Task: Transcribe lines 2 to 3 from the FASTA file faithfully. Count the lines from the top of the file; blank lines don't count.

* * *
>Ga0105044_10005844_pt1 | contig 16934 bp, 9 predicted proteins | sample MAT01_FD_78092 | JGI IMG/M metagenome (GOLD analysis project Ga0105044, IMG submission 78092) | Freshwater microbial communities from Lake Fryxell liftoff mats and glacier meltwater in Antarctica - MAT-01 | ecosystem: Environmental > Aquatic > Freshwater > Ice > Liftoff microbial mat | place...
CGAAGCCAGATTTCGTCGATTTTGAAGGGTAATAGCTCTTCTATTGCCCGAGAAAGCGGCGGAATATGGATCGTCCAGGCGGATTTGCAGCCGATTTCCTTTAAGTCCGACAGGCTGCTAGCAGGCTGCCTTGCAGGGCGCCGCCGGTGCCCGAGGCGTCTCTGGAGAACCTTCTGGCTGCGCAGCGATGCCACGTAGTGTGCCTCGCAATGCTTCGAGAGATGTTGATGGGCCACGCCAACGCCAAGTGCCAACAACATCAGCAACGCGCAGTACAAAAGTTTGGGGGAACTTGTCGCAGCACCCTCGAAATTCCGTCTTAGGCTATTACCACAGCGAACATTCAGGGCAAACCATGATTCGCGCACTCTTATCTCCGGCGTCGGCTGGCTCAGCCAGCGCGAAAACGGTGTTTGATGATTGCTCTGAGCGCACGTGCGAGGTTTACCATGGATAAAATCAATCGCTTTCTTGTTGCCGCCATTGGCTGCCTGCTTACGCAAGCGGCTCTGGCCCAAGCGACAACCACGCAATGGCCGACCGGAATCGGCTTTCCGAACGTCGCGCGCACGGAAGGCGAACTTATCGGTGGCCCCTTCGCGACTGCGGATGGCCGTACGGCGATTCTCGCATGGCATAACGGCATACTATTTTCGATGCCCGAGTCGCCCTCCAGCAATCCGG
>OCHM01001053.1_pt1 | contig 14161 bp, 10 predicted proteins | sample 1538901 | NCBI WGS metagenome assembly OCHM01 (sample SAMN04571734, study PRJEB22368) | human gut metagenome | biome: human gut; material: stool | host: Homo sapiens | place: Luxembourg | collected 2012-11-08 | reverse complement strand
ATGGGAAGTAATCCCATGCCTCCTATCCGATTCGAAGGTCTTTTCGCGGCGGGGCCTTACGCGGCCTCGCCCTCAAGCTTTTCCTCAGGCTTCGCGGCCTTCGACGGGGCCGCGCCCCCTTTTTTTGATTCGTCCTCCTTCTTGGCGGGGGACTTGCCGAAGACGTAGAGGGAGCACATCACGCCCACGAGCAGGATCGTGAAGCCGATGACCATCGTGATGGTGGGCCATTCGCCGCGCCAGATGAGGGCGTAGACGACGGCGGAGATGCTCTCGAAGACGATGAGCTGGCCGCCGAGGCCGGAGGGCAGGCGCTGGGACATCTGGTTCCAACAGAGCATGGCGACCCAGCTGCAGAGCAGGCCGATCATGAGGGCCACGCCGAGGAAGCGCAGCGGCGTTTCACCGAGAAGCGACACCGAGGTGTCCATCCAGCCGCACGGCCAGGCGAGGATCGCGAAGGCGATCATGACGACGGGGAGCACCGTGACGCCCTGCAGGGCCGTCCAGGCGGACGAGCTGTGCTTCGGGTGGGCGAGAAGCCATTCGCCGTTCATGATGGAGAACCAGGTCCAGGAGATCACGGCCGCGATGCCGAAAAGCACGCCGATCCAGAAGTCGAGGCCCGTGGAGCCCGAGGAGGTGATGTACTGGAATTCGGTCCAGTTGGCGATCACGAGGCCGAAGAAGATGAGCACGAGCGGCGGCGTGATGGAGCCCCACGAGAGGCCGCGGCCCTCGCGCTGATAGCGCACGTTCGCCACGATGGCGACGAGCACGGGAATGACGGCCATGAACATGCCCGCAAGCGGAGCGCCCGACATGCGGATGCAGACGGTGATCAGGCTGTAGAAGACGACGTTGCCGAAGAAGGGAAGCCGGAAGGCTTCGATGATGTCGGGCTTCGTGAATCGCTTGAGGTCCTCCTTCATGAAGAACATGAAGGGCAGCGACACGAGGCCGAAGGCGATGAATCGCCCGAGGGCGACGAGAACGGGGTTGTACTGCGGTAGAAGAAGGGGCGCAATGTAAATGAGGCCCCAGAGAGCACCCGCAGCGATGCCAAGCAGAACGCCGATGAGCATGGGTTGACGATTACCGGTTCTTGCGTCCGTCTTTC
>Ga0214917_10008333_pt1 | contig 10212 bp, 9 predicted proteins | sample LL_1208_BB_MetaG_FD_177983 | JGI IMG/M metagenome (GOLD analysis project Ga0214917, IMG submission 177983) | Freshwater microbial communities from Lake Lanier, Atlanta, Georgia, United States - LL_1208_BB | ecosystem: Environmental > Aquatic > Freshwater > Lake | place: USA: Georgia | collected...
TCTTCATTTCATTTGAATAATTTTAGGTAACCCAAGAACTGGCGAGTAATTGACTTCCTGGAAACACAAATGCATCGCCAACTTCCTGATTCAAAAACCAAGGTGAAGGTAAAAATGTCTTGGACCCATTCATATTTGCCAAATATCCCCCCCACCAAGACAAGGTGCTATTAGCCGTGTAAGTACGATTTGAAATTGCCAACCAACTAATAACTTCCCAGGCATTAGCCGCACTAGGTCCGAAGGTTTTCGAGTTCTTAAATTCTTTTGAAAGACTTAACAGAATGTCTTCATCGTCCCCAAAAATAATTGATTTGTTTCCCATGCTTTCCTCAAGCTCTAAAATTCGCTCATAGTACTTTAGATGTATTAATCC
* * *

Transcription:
CGAAGCCAGATTTCGTCGATTTTGAAGGGTAATAGCTCTTCTATTGCCCGAGAAAGCGGCGGAATATGGATCGTCCAGGCGGATTTGCAGCCGATTTCCTTTAAGTCCGACAGGCTGCTAGCAGGCTGCCTTGCAGGGCGCCGCCGGTGCCCGAGGCGTCTCTGGAGAACCTTCTGGCTGCGCAGCGATGCCACGTAGTGTGCCTCGCAATGCTTCGAGAGATGTTGATGGGCCACGCCAACGCCAAGTGCCAACAACATCAGCAACGCGCAGTACAAAAGTTTGGGGGAACTTGTCGCAGCACCCTCGAAATTCCGTCTTAGGCTATTACCACAGCGAACATTCAGGGCAAACCATGATTCGCGCACTCTTATCTCCGGCGTCGGCTGGCTCAGCCAGCGCGAAAACGGTGTTTGATGATTGCTCTGAGCGCACGTGCGAGGTTTACCATGGATAAAATCAATCGCTTTCTTGTTGCCGCCATTGGCTGCCTGCTTACGCAAGCGGCTCTGGCCCAAGCGACAACCACGCAATGGCCGACCGGAATCGGCTTTCCGAACGTCGCGCGCACGGAAGGCGAACTTATCGGTGGCCCCTTCGCGACTGCGGATGGCCGTACGGCGATTCTCGCATGGCATAACGGCATACTATTTTCGATGCCCGAGTCGCCCTCCAGCAATCCGG
>OCHM01001053.1_pt1 | contig 14161 bp, 10 predicted proteins | sample 1538901 | NCBI WGS metagenome assembly OCHM01 (sample SAMN04571734, study PRJEB22368) | human gut metagenome | biome: human gut; material: stool | host: Homo sapiens | place: Luxembourg | collected 2012-11-08 | reverse complement strand